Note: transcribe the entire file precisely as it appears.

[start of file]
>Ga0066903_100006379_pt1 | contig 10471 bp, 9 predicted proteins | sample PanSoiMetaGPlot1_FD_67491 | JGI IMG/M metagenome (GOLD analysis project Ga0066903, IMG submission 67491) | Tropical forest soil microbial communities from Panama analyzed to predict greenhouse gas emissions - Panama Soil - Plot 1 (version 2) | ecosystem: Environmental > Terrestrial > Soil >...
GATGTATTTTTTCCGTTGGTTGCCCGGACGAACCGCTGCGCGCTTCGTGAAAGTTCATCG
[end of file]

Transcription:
>Ga0066903_100006379_pt1 | contig 10471 bp, 9 predicted proteins | sample PanSoiMetaGPlot1_FD_67491 | JGI IMG/M metagenome (GOLD analysis project Ga0066903, IMG submission 67491) | Tropical forest soil microbial communities from Panama analyzed to predict greenhouse gas emissions - Panama Soil - Plot 1 (version 2) | ecosystem: Environmental > Terrestrial > Soil >...
GATGTATTTTTTCCGTTGGTTGCCCGGACGAACCGCTGCGCGCTTCGTGAAAGTTCATCG